Tuesday, October 23, 2012

What's Mr Giso Making "Room to Read?" Pick #3

Sammy in the Sky
Written by Barbara Walsh
Paintings by Jamie Wyeth

"His name was Sam.  But I called him Sammy.

He had black and tan fur, large brown eyes, and a snout that could sniff three-day-old smells.  My dad said Sammy was the best hound dog in the world.  All I knew was that I loved Sammy and Sammy loved me."  

The above starts this poignant story about an unnamed girl and her beloved best friend named Sammy.  Sammy didn't mind wearing a pink bonnet to play house or being bandaged up to play doctor.  Sammy always seemed to know when the girl in this story was sad; he had a way of nuzzling his nose in his proud owner's lap and handing her his paw.  The love between the girl and her best friend Sammy was so powerful, she though it would last forever.

On Sammy's twelfth birthday, the girl's father found a lump on Sammy's neck.  A lump that made Sammy sick.  A lump that had no medicine to fix it.  Turning away to hide his tears, the girl's father says "We've got to love Sammy as much as we can because he's not going to be with us much longer."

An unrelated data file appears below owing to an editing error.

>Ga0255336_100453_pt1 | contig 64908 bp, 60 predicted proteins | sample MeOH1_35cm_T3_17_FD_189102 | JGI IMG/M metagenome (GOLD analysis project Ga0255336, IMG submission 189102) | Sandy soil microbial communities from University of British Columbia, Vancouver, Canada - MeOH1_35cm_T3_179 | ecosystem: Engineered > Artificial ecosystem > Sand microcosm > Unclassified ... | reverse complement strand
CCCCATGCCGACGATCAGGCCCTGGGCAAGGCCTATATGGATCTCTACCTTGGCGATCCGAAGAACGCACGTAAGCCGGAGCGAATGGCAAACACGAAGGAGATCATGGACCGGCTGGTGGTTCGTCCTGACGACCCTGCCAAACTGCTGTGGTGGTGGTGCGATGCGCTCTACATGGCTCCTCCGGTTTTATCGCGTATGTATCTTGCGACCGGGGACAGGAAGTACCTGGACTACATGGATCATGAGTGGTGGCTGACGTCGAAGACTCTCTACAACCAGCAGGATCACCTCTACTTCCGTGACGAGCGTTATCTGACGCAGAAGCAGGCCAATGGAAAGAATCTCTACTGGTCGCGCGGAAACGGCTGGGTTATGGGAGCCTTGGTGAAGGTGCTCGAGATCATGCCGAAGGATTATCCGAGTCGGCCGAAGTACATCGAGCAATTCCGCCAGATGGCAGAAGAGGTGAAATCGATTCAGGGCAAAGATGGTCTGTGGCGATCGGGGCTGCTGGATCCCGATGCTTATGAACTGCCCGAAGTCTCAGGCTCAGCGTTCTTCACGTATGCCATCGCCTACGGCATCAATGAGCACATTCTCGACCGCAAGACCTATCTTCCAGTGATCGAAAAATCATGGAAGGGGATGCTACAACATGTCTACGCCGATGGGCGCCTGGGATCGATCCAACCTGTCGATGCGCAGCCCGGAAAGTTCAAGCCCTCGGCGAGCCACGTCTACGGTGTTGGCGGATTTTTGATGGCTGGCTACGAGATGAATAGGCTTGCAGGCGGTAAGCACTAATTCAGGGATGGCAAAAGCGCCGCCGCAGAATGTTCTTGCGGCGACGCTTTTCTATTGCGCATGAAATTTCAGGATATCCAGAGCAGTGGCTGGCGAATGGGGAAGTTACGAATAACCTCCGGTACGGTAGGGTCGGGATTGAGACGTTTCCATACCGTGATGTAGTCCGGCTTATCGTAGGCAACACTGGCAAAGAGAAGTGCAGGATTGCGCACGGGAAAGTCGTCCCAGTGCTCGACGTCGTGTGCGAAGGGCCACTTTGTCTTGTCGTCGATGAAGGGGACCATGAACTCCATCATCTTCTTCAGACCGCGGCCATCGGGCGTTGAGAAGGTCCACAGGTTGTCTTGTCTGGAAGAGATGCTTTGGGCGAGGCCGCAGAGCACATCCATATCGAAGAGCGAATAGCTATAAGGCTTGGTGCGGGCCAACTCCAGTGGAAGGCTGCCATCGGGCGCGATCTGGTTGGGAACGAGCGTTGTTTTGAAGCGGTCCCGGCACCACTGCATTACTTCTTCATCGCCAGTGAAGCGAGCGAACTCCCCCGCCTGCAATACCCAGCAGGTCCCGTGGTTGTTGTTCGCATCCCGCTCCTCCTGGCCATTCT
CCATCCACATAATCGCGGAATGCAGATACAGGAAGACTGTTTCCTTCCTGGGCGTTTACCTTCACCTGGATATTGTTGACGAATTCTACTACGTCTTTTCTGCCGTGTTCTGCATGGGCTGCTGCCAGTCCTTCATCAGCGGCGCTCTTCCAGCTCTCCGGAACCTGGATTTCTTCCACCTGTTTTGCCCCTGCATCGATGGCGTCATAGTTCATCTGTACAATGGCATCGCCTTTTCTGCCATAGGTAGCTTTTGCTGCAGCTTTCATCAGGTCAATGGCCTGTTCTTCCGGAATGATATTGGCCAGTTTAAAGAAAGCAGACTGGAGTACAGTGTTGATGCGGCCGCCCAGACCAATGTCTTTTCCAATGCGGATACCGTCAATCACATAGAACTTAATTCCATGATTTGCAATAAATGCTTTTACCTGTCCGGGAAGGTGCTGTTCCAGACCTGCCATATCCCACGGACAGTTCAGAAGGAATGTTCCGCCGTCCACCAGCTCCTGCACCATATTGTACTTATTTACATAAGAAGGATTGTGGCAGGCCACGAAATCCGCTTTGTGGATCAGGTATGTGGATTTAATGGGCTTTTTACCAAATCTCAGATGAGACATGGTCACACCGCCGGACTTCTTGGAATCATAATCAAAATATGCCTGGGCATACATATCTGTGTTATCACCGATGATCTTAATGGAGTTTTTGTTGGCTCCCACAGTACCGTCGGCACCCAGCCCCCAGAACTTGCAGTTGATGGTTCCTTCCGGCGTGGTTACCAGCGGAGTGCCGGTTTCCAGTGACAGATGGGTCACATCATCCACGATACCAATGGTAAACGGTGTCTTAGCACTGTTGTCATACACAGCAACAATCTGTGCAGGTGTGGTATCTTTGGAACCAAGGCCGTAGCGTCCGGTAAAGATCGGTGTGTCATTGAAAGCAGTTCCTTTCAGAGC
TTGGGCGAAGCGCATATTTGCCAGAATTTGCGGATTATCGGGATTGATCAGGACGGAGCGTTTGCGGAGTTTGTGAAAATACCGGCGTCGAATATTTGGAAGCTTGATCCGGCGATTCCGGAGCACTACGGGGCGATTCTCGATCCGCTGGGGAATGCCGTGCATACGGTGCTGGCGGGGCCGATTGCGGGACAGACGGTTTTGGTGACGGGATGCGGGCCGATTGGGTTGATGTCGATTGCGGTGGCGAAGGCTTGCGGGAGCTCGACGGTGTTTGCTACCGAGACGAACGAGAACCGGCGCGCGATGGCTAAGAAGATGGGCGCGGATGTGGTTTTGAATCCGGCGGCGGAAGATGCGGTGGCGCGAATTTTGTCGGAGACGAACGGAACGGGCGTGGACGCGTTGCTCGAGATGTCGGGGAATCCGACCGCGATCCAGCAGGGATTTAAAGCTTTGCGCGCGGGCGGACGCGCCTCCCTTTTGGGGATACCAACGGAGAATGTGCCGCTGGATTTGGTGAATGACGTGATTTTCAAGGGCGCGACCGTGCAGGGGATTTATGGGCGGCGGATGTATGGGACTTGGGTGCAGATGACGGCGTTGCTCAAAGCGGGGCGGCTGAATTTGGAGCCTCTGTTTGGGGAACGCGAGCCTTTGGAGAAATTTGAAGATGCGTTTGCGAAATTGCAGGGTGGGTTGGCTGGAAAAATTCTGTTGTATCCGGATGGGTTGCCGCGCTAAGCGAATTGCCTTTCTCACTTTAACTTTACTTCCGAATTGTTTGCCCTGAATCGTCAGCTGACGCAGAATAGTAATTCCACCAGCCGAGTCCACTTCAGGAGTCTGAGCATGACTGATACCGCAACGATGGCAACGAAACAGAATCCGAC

One day Sammy was no longer able to stand up in the kitchen.  In an emotional, child friendly manner, mother explains the reality that Sammy is going to die.  She describes his body as an "empty shell," but his spirit as something that will be kept alive forever.

The girl's younger sister serves as a foil character in this story.  She didn't understand why Sammy couldn't come back--even if they got a really TALL ladder to get him down from the sky.  Before the summer ends, the healing family takes an emotional journey to Sammy's favorite spot.  They send up bubbles to the sky for him and share some of their favorite memories.  A cloud that looks exactly like Sammy floats by.  They all know that Sammy will always be with them.   Together, they grieve.

This book is worth reading in honor of all dogs loved and lost.  It's perfect for buying young readers who have suffered the loss of a loved family member.  It provides a springboard for talking about death and offers children comfort in coping with it.  The paintings radiate the illustrator's love of our furry friends.  Coming from a dog family adds a personal connection to this fine piece of literature.  Grab this read by scrolling down to the end of my posts.

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